While I was updating our hallway bulletin board recently, a student noticed one of the book covers being posted. It was something she’d read and loved, and she was eager to chat about it – so we did. After a few minutes, one of our Senior Leaders (whose office is adjacent to the board), popped her head out to ask what book we were talking about, because our conversation was so interesting she wanted to read the book.
A connection like this makes our day, as does offering readers’ advisory. But recommending a great read to someone who has asked for a suggestion is one thing. Suggesting that someone take a look at a book I think they’d find interesting is another. All of our kids and colleagues are busybusybusy. The many demands on their time are important and worthwhile, but often fill up so much of their schedules that they “don’t have time to read”.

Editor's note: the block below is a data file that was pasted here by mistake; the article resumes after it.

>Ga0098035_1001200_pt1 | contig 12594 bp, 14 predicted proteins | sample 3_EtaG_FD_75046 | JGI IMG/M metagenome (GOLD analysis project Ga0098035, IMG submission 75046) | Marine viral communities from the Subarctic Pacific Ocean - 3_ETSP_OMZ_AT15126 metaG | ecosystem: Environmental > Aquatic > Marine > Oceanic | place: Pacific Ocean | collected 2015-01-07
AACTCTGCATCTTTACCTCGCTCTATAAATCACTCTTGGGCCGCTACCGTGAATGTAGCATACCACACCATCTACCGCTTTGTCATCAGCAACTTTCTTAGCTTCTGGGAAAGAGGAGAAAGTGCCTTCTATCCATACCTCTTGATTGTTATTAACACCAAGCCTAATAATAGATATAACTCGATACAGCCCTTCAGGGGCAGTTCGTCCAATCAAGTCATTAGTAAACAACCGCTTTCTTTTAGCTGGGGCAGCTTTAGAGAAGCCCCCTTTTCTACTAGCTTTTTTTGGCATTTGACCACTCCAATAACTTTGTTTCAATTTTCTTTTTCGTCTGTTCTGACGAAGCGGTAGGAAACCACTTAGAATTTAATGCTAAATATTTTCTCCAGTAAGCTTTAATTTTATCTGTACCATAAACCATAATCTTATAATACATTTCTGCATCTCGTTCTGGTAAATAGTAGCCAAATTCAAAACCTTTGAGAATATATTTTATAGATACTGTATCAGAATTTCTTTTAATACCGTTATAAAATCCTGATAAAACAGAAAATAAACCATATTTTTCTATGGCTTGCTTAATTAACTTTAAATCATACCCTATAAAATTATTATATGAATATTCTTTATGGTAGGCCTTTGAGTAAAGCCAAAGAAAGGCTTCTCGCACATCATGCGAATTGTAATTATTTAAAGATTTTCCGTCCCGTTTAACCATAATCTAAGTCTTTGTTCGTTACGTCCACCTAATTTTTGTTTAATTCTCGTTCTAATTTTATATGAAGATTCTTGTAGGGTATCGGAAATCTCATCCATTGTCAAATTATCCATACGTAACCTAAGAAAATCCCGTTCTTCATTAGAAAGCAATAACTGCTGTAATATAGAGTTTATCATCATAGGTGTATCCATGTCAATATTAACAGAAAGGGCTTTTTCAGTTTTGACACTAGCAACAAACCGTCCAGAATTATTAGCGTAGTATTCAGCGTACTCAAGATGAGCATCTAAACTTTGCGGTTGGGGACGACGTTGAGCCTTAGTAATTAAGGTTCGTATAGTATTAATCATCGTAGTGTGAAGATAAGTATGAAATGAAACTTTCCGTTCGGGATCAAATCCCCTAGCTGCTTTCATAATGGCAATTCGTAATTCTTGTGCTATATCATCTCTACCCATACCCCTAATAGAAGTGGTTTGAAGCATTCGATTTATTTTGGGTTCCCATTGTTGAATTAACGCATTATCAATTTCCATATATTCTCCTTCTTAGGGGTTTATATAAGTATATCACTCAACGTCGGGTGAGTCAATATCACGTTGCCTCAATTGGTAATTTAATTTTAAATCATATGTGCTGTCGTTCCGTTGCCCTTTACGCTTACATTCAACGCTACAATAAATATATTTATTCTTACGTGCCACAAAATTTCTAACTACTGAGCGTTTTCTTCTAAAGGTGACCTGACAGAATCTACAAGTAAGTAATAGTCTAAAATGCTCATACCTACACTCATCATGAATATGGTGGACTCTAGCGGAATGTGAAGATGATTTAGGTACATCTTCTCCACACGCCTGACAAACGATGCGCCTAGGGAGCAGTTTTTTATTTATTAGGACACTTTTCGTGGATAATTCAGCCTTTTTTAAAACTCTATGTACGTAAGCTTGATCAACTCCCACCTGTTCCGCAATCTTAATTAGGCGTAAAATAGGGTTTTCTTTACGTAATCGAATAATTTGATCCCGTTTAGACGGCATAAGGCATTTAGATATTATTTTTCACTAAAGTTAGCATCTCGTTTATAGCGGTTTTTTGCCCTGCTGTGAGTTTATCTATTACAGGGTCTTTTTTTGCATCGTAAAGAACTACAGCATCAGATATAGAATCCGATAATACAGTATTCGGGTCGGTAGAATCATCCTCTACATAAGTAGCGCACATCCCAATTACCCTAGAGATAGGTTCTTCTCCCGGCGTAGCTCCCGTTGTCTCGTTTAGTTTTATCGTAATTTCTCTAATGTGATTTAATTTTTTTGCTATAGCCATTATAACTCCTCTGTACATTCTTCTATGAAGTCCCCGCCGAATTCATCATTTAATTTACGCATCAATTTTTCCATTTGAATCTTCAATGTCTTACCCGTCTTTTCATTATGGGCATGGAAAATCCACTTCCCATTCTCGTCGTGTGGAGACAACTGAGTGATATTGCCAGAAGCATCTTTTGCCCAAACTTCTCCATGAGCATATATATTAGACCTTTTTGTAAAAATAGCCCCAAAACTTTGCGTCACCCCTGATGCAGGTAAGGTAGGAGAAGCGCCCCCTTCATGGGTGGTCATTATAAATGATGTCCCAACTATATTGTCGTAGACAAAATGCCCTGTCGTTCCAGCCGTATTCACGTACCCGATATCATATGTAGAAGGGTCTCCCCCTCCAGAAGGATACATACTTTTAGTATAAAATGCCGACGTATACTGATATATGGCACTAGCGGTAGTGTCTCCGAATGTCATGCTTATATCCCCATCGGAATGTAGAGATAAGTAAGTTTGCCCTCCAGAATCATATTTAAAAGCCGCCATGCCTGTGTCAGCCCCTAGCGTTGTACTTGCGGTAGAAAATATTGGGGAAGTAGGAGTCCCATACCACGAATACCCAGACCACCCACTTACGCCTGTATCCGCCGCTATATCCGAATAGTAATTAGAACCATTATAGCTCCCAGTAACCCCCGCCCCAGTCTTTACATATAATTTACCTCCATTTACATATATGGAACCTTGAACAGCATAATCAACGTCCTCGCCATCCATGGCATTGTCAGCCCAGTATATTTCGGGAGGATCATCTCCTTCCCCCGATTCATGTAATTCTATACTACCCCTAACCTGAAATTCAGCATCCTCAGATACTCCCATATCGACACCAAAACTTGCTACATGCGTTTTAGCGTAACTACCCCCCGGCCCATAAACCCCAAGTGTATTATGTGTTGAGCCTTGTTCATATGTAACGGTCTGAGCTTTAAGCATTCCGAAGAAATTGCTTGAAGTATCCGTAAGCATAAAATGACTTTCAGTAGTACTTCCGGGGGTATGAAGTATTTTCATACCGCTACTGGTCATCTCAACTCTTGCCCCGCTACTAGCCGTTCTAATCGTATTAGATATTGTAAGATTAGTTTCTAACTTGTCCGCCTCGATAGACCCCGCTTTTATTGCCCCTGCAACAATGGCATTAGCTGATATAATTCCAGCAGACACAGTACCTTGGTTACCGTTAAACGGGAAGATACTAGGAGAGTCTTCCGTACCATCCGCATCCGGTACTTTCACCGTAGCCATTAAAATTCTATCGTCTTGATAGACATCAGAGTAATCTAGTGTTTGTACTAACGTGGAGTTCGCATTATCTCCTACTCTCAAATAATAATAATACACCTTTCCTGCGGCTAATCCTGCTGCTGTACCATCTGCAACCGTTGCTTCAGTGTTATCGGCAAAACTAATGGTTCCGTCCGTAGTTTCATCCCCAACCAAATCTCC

Somewhere along the line, this response has gotten into my head because I find myself apologizing for the mere suggestion that someone carve out time to read for pleasure. It’s got to stop.
Our listserv has been peppered with recent studies about the importance of reading for pleasure, and the panel of college librarians at #aisltampa highlighted the relationship they see between pleasure reading & academic success. We all know that reading reduces stress, increases focus, and expands a reader’s vocabulary, among so many other benefits. I need to put this research into action!
So – for the purposes of accountability, I hereby pledge to you that I will stop apologizing for suggesting that people take time out their busy days to read for pleasure, whether it be chapter of a book, a magazine article, or a blog post. I will help them find the right book for the right time. And I will gently suggest when they may find time to read.
My name is Shelagh and I am not sorry.